called, that of being the father of the people who for centuries
were the guardians and preservers of the truth of God for the [p. 141] world—of that people through whom all the nations of the earth
should be blessed in the advent of the promised Messiah. But
He who called the patriarch judged him worthy. It is God that
speaks. He who understands the thoughts afar off, and places the
right estimate upon men, says, "I know him." There would be
on the part of Abraham no betraying of the truth for selfish
purposes. He would keep the law and deal justly and righteously.
And he would not only fear the Lord himself, but would cultivate
religion in his home. He would instruct his family in righteousness.
The law of God would be the rule in his household.
Abraham's household comprised more than a thousand souls.
Those who were led by his teachings to worship the one God,
found a home in his encampment; and here, as in a school, they
received such instruction as would prepare them to be representatives
of the true faith. Thus a great responsibility rested upon him.
He was training heads of families, and his methods of government
would be carried out in the households over which they
In early times the father was the ruler and priest of his own
family, and he exercised authority over his children, even after
they had families of their own. His descendants were taught to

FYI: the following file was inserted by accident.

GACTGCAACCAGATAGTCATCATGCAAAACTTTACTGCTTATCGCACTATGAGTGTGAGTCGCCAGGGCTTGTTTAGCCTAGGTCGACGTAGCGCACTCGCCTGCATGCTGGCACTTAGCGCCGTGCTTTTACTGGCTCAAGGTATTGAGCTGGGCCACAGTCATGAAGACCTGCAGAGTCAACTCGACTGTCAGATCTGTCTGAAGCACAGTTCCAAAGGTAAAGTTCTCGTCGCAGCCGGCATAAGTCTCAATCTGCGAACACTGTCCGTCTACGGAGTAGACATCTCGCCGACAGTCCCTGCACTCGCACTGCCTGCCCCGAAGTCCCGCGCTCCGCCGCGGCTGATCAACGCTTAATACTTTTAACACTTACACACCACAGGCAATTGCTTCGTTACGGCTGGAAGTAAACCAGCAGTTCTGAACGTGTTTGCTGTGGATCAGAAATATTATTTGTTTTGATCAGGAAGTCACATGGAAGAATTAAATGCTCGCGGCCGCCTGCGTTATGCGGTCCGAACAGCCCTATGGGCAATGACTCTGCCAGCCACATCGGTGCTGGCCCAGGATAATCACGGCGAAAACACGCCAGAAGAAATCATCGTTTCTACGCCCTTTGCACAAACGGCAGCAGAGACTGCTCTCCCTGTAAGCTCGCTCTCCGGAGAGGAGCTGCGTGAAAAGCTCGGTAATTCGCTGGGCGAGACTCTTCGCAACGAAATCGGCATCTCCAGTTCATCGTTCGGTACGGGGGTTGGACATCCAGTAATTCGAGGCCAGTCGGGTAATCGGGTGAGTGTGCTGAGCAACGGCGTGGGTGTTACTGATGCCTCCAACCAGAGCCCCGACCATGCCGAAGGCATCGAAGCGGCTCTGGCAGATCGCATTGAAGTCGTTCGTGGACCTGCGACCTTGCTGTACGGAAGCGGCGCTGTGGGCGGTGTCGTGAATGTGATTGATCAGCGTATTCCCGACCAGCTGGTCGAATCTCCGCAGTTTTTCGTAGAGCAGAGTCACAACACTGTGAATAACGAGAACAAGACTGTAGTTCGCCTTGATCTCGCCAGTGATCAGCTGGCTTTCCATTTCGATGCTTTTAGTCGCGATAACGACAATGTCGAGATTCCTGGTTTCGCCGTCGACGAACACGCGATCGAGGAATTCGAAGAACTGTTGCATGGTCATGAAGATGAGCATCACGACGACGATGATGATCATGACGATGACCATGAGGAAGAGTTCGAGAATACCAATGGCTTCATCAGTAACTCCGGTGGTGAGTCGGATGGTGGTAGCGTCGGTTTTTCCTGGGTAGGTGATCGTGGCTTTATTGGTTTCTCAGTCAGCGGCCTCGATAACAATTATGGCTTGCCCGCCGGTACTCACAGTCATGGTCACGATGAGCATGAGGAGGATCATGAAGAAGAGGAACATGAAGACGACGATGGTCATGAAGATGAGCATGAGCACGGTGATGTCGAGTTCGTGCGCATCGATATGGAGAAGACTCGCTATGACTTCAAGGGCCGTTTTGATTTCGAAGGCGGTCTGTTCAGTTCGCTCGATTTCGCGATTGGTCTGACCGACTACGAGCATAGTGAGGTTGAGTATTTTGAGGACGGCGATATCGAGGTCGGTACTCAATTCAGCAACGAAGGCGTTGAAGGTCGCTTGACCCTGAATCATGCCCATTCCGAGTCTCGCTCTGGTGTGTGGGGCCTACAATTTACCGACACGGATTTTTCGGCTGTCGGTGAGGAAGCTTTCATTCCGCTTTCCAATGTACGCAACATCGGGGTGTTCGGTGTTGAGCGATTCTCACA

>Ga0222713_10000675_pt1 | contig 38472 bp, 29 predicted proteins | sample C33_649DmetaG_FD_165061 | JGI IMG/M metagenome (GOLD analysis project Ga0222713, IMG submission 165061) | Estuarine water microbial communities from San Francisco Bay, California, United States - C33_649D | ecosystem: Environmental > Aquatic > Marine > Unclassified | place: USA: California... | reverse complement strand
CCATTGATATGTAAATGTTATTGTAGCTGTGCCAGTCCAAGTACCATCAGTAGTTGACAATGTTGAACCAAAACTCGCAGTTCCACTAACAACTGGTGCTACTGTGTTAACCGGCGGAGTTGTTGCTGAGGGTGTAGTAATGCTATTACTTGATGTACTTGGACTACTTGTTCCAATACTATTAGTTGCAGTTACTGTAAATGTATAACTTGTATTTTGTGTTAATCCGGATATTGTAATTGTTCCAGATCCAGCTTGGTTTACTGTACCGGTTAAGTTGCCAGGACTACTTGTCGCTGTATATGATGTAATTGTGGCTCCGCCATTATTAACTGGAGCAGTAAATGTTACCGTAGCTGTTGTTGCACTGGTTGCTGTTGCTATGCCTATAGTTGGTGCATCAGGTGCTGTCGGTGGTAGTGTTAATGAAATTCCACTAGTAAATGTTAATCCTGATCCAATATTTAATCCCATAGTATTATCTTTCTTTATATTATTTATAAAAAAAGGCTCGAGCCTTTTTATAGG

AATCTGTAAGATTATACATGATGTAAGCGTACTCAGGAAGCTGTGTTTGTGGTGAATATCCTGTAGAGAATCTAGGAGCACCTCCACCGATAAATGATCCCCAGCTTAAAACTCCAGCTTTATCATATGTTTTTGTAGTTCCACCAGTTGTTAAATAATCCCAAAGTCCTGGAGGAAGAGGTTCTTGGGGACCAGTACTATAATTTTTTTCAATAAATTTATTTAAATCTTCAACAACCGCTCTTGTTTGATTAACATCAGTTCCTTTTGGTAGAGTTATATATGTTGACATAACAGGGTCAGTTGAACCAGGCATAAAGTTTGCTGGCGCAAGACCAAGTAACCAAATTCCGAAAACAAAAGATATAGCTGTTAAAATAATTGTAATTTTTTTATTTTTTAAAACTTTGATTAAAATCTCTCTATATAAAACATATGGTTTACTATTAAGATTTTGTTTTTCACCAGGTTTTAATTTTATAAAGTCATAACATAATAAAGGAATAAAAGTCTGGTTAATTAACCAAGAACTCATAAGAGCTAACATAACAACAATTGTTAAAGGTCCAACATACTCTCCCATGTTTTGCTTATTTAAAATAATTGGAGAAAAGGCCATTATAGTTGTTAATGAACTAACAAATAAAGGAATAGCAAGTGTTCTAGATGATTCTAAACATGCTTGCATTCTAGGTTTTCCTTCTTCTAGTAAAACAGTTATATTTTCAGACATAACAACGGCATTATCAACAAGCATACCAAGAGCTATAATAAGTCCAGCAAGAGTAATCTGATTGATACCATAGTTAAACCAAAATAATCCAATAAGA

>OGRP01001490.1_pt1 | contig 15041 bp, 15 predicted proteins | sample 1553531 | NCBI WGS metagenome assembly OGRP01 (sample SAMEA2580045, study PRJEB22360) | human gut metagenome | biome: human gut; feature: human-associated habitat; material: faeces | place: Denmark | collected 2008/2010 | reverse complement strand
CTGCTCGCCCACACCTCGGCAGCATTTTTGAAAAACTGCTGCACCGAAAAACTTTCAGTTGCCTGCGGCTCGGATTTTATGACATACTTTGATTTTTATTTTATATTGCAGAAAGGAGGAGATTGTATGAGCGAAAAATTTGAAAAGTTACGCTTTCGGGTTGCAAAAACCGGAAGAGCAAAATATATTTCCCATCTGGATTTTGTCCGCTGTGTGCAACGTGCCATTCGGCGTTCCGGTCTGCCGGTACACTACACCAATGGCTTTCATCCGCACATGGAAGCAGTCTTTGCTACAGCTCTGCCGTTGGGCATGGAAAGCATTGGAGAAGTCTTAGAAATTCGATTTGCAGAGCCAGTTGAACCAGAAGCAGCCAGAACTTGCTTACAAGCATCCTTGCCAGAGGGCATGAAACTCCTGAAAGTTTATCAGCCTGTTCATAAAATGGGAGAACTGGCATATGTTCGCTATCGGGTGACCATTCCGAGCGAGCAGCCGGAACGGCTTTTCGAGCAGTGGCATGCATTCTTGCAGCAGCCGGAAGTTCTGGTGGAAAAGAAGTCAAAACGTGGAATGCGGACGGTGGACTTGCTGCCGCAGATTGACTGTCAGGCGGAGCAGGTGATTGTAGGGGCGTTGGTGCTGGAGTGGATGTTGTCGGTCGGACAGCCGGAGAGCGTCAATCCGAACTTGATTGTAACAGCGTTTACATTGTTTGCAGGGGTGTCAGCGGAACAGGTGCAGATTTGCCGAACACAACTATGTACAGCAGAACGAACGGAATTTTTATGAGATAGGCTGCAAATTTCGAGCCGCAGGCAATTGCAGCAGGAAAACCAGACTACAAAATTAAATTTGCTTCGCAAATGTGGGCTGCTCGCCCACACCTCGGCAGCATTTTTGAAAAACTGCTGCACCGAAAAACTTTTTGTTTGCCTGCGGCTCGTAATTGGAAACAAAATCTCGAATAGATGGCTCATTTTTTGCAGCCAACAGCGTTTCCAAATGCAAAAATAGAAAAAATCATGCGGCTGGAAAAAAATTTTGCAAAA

look up to him as their head, in both religious and secular matters.
This patriarchal system of government Abraham endeavored
to perpetuate, as it tended to preserve the knowledge of
God. It was necessary to bind the members of the household
together, in order to build up a barrier against the idolatry that
had become so widespread and so deep-seated. Abraham sought
by every means in his power to guard the inmates of his encampment
against mingling with the heathen and witnessing their
idolatrous practices, for he knew that familiarity with evil would
insensibly corrupt the principles. The greatest care was exercised
to shut out every form of false religion and to impress the mind
with the majesty and glory of the living God as the true object
It was a wise arrangement, which God Himself had made, to
cut off His people, so far as possible, from connection with the
heathen, making them a people dwelling alone, and not reckoned
among the nations. He had separated Abraham from his idolatrous
kindred, that the patriarch might train and educate his
family apart from the seductive influences which would have surrounded [p. 142] them in Mesopotamia, and that the true faith might be
preserved in its purity by his descendants from generation to
Abraham's affection for his children and his household led
him to guard their religious faith, to impart to them a knowledge
of the divine statutes, as the most precious legacy he could
transmit to them, and through them to the world. All were taught
that they were under the rule of the God of heaven. There was
to be no oppression on the part of parents and no disobedience
on the part of children. God's law had appointed to each his
duties, and only in obedience to it could any secure happiness or